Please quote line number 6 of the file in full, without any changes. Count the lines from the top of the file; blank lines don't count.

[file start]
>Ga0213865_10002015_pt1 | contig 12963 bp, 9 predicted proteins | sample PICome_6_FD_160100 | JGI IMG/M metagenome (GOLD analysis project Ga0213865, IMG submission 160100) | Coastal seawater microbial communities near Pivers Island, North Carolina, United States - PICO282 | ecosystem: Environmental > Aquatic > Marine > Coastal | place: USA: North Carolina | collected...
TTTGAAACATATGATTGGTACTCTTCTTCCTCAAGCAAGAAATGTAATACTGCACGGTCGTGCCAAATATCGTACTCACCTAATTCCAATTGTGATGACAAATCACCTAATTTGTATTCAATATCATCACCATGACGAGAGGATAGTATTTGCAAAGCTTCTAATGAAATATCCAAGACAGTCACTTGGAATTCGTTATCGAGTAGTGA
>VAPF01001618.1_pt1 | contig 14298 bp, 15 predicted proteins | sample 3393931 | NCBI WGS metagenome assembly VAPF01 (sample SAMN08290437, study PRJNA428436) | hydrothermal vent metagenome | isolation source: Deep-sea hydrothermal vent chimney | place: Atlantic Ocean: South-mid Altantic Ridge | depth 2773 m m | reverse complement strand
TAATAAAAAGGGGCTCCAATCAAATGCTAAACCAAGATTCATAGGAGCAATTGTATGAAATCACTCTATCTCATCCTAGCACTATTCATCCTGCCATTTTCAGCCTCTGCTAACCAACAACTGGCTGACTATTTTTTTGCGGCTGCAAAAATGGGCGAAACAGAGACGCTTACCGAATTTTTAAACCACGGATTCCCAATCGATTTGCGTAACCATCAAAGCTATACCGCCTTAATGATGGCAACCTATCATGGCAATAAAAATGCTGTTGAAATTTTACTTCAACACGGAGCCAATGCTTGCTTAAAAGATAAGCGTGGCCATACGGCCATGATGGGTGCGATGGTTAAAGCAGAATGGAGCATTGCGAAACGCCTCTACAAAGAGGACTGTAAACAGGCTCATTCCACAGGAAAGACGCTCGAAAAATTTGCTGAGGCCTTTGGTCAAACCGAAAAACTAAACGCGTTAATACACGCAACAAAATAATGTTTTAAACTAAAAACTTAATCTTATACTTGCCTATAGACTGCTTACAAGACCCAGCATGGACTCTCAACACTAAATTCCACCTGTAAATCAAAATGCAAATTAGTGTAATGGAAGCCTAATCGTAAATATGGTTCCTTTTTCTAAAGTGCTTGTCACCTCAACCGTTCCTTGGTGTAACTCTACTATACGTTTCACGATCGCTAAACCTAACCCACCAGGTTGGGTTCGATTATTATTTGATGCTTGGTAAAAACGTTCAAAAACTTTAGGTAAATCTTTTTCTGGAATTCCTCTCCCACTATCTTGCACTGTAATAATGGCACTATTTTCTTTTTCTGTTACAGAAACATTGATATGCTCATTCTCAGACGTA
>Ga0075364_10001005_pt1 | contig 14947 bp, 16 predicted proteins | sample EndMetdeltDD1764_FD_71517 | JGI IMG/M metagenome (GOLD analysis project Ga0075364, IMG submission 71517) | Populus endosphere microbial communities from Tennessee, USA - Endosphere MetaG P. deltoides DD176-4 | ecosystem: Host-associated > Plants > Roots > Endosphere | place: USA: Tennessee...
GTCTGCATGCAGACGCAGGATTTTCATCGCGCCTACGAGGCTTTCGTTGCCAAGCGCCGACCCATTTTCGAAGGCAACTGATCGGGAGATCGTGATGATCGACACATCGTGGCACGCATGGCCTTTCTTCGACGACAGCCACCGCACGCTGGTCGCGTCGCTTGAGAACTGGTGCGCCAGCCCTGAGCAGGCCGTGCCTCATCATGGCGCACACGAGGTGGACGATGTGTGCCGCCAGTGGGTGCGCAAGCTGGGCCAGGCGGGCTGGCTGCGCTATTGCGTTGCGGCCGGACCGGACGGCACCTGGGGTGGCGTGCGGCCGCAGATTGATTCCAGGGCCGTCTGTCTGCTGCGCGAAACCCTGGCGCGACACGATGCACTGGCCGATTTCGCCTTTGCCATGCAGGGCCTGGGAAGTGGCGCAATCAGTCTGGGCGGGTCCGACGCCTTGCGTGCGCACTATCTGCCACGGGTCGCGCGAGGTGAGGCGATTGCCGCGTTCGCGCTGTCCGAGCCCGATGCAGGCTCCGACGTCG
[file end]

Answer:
GTCTGCATGCAGACGCAGGATTTTCATCGCGCCTACGAGGCTTTCGTTGCCAAGCGCCGACCCATTTTCGAAGGCAACTGATCGGGAGATCGTGATGATCGACACATCGTGGCACGCATGGCCTTTCTTCGACGACAGCCACCGCACGCTGGTCGCGTCGCTTGAGAACTGGTGCGCCAGCCCTGAGCAGGCCGTGCCTCATCATGGCGCACACGAGGTGGACGATGTGTGCCGCCAGTGGGTGCGCAAGCTGGGCCAGGCGGGCTGGCTGCGCTATTGCGTTGCGGCCGGACCGGACGGCACCTGGGGTGGCGTGCGGCCGCAGATTGATTCCAGGGCCGTCTGTCTGCTGCGCGAAACCCTGGCGCGACACGATGCACTGGCCGATTTCGCCTTTGCCATGCAGGGCCTGGGAAGTGGCGCAATCAGTCTGGGCGGGTCCGACGCCTTGCGTGCGCACTATCTGCCACGGGTCGCGCGAGGTGAGGCGATTGCCGCGTTCGCGCTGTCCGAGCCCGATGCAGGCTCCGACGTCG